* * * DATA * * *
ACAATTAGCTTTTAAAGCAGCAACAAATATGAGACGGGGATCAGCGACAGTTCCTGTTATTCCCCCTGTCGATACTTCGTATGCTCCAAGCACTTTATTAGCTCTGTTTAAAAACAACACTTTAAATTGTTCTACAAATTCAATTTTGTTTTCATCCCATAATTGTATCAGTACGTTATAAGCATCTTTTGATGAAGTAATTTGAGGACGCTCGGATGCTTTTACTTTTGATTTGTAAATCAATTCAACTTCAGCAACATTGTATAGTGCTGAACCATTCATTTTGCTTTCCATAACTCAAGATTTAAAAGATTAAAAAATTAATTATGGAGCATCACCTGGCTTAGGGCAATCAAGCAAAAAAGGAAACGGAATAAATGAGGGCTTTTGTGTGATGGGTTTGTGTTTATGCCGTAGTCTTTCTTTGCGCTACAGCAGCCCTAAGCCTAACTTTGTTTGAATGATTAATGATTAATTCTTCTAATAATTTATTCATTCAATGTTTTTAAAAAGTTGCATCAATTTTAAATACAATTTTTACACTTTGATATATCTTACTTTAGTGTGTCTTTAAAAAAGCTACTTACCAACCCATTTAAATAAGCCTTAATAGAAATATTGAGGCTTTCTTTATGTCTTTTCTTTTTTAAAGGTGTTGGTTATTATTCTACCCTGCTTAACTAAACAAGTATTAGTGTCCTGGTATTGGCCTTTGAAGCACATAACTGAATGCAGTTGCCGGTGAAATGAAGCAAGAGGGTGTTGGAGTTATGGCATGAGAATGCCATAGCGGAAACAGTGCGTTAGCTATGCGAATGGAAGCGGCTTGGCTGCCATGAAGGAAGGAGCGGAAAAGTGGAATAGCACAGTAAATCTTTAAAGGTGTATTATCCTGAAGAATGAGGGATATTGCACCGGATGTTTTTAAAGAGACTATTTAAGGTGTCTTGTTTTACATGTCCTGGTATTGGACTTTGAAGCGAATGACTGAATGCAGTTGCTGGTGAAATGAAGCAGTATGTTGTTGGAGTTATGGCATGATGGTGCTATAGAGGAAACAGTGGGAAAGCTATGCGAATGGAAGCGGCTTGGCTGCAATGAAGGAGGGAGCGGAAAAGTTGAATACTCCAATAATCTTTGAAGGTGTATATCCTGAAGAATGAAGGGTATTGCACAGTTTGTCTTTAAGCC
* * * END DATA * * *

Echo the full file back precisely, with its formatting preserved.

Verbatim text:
ACAATTAGCTTTTAAAGCAGCAACAAATATGAGACGGGGATCAGCGACAGTTCCTGTTATTCCCCCTGTCGATACTTCGTATGCTCCAAGCACTTTATTAGCTCTGTTTAAAAACAACACTTTAAATTGTTCTACAAATTCAATTTTGTTTTCATCCCATAATTGTATCAGTACGTTATAAGCATCTTTTGATGAAGTAATTTGAGGACGCTCGGATGCTTTTACTTTTGATTTGTAAATCAATTCAACTTCAGCAACATTGTATAGTGCTGAACCATTCATTTTGCTTTCCATAACTCAAGATTTAAAAGATTAAAAAATTAATTATGGAGCATCACCTGGCTTAGGGCAATCAAGCAAAAAAGGAAACGGAATAAATGAGGGCTTTTGTGTGATGGGTTTGTGTTTATGCCGTAGTCTTTCTTTGCGCTACAGCAGCCCTAAGCCTAACTTTGTTTGAATGATTAATGATTAATTCTTCTAATAATTTATTCATTCAATGTTTTTAAAAAGTTGCATCAATTTTAAATACAATTTTTACACTTTGATATATCTTACTTTAGTGTGTCTTTAAAAAAGCTACTTACCAACCCATTTAAATAAGCCTTAATAGAAATATTGAGGCTTTCTTTATGTCTTTTCTTTTTTAAAGGTGTTGGTTATTATTCTACCCTGCTTAACTAAACAAGTATTAGTGTCCTGGTATTGGCCTTTGAAGCACATAACTGAATGCAGTTGCCGGTGAAATGAAGCAAGAGGGTGTTGGAGTTATGGCATGAGAATGCCATAGCGGAAACAGTGCGTTAGCTATGCGAATGGAAGCGGCTTGGCTGCCATGAAGGAAGGAGCGGAAAAGTGGAATAGCACAGTAAATCTTTAAAGGTGTATTATCCTGAAGAATGAGGGATATTGCACCGGATGTTTTTAAAGAGACTATTTAAGGTGTCTTGTTTTACATGTCCTGGTATTGGACTTTGAAGCGAATGACTGAATGCAGTTGCTGGTGAAATGAAGCAGTATGTTGTTGGAGTTATGGCATGATGGTGCTATAGAGGAAACAGTGGGAAAGCTATGCGAATGGAAGCGGCTTGGCTGCAATGAAGGAGGGAGCGGAAAAGTTGAATACTCCAATAATCTTTGAAGGTGTATATCCTGAAGAATGAAGGGTATTGCACAGTTTGTCTTTAAGCC